Sunday, April 15, 2012


This afternoon I saw the documentary Bully.

The movie has attracted the most attention so far for its fight against the "R" rating that the MPAA gave it for foul language. Its creators believe that banning middle and high school children (who would be able to go with a PG-13 rating) is defeating the purpose. After seeing it, I have to agree.

Following a handful of students in different Midwestern and Southern towns, we are shown case after case of kids who were picked on to the point of no return; either they committed suicide, snapped and retaliated in a violent way, or have become completely numb to the events of daily life. One victim, Alex, who barely acts like a victim and hides his abuse from his parents, tells his mother he's not sure if he feels anything anymore.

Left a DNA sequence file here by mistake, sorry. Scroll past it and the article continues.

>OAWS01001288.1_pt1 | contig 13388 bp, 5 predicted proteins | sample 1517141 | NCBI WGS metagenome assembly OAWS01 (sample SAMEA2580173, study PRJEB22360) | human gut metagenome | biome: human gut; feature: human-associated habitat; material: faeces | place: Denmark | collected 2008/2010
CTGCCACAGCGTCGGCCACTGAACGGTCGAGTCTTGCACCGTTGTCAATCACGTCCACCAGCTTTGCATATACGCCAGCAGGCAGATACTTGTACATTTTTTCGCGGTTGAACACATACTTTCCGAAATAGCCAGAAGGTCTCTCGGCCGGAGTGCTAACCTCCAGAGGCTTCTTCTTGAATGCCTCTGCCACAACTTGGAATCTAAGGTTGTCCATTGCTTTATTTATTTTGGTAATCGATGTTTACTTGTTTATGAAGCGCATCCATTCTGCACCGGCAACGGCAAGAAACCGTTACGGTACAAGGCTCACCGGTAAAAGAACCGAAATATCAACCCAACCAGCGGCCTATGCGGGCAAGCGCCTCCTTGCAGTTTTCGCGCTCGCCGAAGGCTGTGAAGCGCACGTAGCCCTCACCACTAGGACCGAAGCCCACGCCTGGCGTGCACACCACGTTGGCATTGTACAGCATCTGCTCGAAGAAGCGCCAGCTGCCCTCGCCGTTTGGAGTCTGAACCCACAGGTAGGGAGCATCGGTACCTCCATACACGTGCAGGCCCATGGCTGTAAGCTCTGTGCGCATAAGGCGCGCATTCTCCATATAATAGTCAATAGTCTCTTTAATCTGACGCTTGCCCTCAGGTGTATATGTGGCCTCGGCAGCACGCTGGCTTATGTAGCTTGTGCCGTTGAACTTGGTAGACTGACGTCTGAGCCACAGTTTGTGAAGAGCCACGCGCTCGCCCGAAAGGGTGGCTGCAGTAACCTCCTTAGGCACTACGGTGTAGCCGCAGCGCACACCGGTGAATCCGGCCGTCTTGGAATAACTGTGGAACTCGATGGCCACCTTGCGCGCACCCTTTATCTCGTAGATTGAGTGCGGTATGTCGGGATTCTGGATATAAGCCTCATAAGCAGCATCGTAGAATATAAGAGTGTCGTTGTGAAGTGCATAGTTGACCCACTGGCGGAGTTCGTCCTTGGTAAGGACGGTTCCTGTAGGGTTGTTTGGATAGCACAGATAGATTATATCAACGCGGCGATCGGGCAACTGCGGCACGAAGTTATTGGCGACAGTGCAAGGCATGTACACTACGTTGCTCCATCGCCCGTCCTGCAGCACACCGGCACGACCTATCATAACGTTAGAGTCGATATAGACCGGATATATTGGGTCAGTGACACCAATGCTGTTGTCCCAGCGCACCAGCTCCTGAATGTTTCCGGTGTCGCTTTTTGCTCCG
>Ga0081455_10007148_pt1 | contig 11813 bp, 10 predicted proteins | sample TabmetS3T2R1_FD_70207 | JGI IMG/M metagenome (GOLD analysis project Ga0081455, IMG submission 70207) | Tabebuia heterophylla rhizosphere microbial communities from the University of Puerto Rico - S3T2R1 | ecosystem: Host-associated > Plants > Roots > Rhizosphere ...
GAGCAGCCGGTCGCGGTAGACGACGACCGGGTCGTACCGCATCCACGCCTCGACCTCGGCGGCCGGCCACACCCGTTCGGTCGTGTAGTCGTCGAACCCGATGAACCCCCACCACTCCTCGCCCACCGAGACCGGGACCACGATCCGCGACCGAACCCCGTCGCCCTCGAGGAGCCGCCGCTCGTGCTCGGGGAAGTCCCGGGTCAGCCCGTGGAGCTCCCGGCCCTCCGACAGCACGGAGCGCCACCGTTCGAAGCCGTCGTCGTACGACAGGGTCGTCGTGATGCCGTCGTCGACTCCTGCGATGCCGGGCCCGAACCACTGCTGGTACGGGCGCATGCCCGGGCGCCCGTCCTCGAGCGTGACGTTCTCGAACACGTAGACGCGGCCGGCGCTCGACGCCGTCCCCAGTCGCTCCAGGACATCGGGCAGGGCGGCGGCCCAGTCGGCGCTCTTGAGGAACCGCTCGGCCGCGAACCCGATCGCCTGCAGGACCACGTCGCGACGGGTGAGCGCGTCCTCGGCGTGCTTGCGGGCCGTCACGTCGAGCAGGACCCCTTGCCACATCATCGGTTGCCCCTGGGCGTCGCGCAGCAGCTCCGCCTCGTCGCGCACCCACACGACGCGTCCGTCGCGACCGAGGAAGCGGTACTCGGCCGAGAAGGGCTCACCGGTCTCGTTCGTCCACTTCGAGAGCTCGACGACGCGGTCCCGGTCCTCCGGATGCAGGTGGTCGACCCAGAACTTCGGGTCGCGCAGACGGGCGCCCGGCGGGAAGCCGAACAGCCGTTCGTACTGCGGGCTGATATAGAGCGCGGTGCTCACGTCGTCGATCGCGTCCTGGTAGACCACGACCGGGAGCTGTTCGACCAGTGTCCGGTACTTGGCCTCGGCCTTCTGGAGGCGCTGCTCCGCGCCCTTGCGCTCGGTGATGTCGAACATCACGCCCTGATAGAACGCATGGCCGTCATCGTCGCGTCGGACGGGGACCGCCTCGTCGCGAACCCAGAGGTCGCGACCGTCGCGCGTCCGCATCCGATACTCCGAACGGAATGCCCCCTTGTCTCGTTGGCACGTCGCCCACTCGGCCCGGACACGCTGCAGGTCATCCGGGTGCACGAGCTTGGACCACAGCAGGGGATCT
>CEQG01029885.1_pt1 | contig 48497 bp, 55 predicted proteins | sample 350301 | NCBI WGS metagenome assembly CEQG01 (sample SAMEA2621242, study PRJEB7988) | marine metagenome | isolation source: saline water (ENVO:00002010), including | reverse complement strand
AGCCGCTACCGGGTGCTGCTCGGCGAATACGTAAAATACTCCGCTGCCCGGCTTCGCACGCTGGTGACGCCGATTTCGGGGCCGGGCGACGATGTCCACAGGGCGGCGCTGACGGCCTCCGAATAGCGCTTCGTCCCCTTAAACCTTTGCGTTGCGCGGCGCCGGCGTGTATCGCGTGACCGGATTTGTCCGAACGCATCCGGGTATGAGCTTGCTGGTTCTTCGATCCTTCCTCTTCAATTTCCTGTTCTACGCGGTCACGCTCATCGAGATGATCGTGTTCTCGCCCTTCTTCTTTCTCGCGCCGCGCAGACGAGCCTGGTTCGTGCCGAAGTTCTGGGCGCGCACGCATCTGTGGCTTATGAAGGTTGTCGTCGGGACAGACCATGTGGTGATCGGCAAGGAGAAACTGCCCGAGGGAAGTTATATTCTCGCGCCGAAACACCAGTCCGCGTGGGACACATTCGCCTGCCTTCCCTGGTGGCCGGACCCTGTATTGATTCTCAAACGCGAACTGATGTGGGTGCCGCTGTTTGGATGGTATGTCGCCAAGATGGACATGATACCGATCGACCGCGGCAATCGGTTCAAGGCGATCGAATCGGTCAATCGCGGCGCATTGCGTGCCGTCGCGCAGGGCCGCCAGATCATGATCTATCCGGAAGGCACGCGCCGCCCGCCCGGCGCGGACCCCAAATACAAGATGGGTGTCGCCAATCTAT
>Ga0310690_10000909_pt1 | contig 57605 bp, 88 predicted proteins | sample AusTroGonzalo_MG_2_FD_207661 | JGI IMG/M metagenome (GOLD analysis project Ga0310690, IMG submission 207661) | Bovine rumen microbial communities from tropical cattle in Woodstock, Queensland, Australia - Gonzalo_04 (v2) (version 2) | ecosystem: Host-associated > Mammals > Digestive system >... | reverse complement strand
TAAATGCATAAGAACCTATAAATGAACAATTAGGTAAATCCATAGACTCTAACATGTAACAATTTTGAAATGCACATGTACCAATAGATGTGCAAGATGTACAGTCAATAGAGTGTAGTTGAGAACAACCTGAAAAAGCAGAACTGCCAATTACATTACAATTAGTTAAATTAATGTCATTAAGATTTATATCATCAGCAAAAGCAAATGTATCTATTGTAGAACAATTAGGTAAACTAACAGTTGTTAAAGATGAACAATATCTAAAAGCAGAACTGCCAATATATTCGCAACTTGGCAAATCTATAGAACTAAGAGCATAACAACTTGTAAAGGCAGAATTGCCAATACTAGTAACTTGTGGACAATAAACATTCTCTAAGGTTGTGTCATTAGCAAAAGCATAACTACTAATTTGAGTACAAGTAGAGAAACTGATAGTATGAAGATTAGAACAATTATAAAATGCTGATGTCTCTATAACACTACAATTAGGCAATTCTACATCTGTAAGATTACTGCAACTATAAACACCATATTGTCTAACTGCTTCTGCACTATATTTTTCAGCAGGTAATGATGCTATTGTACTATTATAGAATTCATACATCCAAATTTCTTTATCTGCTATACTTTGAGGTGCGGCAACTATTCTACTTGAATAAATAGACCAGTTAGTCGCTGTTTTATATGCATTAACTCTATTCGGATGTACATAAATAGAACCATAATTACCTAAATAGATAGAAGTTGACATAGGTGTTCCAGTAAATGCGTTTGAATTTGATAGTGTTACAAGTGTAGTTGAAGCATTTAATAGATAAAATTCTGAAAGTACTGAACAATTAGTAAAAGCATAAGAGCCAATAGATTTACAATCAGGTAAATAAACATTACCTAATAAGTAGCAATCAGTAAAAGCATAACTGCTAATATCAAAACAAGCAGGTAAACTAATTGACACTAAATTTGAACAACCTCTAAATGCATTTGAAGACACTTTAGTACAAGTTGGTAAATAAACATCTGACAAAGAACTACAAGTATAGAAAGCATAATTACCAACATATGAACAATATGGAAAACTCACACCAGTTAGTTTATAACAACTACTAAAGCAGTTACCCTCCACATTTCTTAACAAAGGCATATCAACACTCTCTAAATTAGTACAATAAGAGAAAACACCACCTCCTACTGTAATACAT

What has happened to our society?

What's more frustrating than the lack of anger from the victims and their parents (they all just seem endlessly sad instead of furious) is the political way the school administrators and teachers 'handle' the problem. Isn't denial the first sign of addiction? It's like these folks are addicted to incompetence.

Put simply, they do very little to protect the victims, and you can't help but wonder if the cameras weren't rolling if they'd do anything at all.

And that's another scary detail—even with the full knowledge that there were cameras rolling, many of the bullies continued to verbally and physically attack the outcasts. But really, why should they worry? There's traditionally no accountability until a victim shows up with a gun.

The film fails to show any probable solutions to bullying—perhaps this is its greatest flaw—and instead focuses on sympathizing with the victims.

What I'd really like to see is another film that profiles schools and community organizations that have mobilized to conquer this problem with favorable results. Something that the rest of the country could model themselves after and implement to ignite change.

God knows we need it.


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